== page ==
Wading into the bracken the trapper detaches the twisted wire snare from the dead animal's leg and scoops up the dog in both arms. Flies swarm about him like angry bees, and then with a mighty lunge he propels the body into thick scrub. There is a hollow thud and dry sticks crack as the body rolls down the hill, to be tangled and consumed by the scrub, comfortably out of sight.
'At least you see it. Ya know what I mean?' he asks.
'That's the problem with ya poisons, ya never see the animals ya kill and ya just don't know what happens to 'em.'
'That just doesn't seem right to me. Ya got to see it,' and he stabs his head over towards where the dead dingo now lies discarded in the scrub, and I sense that he has more to tell, but no easy way to do it.
The trapper pulls a packet of 'Roll Your Own' papers from the top pocket in his red chequered flannel shirt and in a fluid motion licks his lips and sticks the paper to the corner of his mouth. 'But it ain't easy is it ... for most people?' he says, an eyebrow raised with the fag paper fluttering in the wind, as he goes in search of his tobacco and a matchbox in his stained canvas trousers.
'Seeing it I mean,' he adds, 'That feeling too…' he offers without elaboration, lost for words again.
In a well-practiced routine he rolls a cigarette in silence and lights it and eyes me crookedly as the smoke from the match stings his eyes.
'But that's the deal. Ya gotta see it. That's what I reckon. That's the deal mate.'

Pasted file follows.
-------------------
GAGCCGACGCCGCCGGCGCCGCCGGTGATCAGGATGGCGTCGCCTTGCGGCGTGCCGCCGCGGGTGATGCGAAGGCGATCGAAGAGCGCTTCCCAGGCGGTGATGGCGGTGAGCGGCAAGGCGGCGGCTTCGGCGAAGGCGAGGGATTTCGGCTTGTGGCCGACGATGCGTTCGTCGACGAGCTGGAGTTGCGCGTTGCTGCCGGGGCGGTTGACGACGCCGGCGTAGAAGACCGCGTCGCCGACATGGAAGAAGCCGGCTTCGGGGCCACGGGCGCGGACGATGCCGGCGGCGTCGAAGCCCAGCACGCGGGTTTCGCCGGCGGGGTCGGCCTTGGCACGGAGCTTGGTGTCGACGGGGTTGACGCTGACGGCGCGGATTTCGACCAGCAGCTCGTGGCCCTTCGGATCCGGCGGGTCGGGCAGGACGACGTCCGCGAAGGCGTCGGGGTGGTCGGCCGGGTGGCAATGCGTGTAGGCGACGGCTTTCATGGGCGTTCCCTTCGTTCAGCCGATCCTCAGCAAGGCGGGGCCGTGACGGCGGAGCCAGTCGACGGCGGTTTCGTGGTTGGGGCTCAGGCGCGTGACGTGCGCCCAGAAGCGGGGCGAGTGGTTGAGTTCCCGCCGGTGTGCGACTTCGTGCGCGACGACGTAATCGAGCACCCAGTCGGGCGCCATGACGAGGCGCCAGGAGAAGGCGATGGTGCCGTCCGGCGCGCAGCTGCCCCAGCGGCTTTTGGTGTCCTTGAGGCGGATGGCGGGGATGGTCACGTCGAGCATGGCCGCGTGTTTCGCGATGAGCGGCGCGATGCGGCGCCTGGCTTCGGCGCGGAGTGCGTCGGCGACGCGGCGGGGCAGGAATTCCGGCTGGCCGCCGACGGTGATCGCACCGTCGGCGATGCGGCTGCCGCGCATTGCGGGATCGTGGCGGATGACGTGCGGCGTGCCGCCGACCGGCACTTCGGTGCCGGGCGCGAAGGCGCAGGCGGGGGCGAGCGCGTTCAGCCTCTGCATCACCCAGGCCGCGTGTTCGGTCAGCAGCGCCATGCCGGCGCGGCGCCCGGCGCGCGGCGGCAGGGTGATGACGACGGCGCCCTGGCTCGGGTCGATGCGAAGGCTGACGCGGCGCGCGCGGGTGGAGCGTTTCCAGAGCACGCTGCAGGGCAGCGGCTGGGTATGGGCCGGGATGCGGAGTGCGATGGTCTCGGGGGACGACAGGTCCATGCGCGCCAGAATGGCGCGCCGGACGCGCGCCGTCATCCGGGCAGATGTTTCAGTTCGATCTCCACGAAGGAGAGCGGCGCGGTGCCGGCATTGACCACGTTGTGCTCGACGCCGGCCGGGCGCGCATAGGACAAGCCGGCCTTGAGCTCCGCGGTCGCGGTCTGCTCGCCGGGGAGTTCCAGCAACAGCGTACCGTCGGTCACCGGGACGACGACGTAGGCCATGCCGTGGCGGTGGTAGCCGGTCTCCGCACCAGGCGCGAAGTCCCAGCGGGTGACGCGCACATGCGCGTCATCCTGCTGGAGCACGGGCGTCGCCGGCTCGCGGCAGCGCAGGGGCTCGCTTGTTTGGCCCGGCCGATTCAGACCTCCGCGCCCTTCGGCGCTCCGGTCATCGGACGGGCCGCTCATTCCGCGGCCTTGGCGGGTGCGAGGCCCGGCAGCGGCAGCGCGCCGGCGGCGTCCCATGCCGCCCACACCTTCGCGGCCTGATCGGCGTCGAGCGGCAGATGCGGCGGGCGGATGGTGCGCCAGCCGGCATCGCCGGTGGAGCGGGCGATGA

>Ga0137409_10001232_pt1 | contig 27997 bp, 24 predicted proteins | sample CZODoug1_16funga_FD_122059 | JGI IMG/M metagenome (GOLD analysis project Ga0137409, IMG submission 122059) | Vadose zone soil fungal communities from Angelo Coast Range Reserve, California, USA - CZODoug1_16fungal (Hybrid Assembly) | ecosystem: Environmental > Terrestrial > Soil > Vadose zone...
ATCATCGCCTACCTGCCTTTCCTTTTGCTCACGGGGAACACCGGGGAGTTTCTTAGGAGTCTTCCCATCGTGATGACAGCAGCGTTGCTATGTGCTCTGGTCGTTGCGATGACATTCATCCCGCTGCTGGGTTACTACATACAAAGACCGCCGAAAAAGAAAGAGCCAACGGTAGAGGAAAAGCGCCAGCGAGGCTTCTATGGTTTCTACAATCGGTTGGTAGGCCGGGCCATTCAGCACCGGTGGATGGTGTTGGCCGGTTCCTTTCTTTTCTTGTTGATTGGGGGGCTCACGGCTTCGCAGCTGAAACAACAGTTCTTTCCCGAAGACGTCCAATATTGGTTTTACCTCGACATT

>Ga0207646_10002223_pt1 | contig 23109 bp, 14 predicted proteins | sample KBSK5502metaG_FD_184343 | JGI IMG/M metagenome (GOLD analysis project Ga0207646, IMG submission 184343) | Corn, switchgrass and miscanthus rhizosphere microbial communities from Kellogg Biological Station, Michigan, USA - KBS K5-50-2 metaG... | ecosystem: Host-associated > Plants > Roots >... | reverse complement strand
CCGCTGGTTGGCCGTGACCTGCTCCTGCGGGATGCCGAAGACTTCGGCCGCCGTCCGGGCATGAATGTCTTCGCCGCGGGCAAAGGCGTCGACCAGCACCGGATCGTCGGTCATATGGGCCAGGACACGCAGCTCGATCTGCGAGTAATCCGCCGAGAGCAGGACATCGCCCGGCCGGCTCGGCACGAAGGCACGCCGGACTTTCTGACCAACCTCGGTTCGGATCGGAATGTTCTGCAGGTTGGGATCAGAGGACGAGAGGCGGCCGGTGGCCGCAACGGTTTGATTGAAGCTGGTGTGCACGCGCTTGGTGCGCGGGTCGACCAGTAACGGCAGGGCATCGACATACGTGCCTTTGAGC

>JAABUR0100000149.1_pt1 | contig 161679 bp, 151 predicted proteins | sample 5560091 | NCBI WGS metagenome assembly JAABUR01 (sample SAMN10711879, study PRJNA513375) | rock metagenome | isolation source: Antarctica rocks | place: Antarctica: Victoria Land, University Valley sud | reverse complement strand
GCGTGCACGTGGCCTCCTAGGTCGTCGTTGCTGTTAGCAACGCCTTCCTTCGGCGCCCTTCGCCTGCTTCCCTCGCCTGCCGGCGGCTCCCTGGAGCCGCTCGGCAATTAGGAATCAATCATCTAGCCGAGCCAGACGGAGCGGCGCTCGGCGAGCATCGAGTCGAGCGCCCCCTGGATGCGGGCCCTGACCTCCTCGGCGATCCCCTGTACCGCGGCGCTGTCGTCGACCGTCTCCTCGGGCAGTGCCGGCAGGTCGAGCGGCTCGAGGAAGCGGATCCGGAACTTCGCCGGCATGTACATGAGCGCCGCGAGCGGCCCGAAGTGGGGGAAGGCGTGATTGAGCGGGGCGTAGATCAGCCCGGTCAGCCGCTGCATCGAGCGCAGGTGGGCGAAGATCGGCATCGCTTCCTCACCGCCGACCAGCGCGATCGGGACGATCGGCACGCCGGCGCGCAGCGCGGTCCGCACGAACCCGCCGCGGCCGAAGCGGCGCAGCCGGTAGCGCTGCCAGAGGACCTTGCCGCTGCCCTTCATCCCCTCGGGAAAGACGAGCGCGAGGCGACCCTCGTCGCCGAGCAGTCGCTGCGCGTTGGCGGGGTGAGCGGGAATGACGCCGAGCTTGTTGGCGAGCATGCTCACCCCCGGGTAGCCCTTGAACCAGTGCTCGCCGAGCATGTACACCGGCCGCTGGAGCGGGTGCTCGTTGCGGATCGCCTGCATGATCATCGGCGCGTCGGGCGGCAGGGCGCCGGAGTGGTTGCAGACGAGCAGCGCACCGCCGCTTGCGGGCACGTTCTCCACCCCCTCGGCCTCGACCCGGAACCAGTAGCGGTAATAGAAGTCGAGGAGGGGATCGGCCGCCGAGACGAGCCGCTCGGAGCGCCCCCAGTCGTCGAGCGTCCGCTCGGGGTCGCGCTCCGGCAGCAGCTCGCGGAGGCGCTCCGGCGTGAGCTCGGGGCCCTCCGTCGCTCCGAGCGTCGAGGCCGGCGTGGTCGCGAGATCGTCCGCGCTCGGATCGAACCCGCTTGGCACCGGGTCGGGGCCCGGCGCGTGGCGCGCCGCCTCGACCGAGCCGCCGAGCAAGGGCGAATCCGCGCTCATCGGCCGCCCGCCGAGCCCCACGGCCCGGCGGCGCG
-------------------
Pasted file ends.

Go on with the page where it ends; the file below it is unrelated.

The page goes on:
Having seen it, Dr Marks believes 'most of the arguments used to justify the need for good animal welfare practices have little relevance to the invasive species conundrum. It is a topic that has largely been left out in the cold.'
He believes that's because the community is never confronted with the impacts of pest management practices—be they trapping, gassing, or poisons like 1080—there is no significant challenge nor demand for research to garner better approaches.
'A lot of landholders and farmers have been short-changed because they've been led to believe there is a lot of crazy people in the city who are against them and think they are inhumane, when the truth is they should be uniting with those crazy people and demanding the government invest in things that are better.'
'What do you do to do something better? To make sure people have a right to farm and ensure animal welfare is protected?'
However, any change to the current regime will be expensive, warns Dr Marks, which is the reason better approaches are not emerging.
Dr Marks is working on a control agent called PAPP (p-aminopropiophenone), which is familiar to Ricky Spencer, a founding member of the Native and Pest Animal Unit in the School of Natural Sciences University of Western Sydney and former senior research scientist at the Invasive Animals CRC, who is now working on ways of controlling feral cats.
'We're looking at developing a way to exploit cat behaviour,' he says. 'Cats know what they eat and eat what they know.'
'When a cat gets something on its coat, it will lick it off, so we'll start developing technology that could be released so that when a cat walks past it in the field, it will get a spray of poison, lick it off and get the dose that way.'
Dr Spencer says that, used in this way, PAPP is more humane than 1080.
'It works like carbon monoxide poisoning [and] changes the animal's haemoglobin so it can't collect oxygen.'
The cat runs around, gets tired, goes to sleep and is dead within 20 minutes. But according to Dr Spencer, it's difficult to introduce new pest management methods.
'The problem is it's a small industry so you have only one or two players in the market, in terms of broad scale pest management ... and they've got this staple product ,' he says.
He worries that without developing other products or delivery modes, resistance or learned behaviours could emerge in pest animals which could help them avoid controls down the track.
'We hear [people] put out baits but nothing much happens. This could be one of the reasons.'
Once bitten—or gassed, poisoned and trapped—twice shy.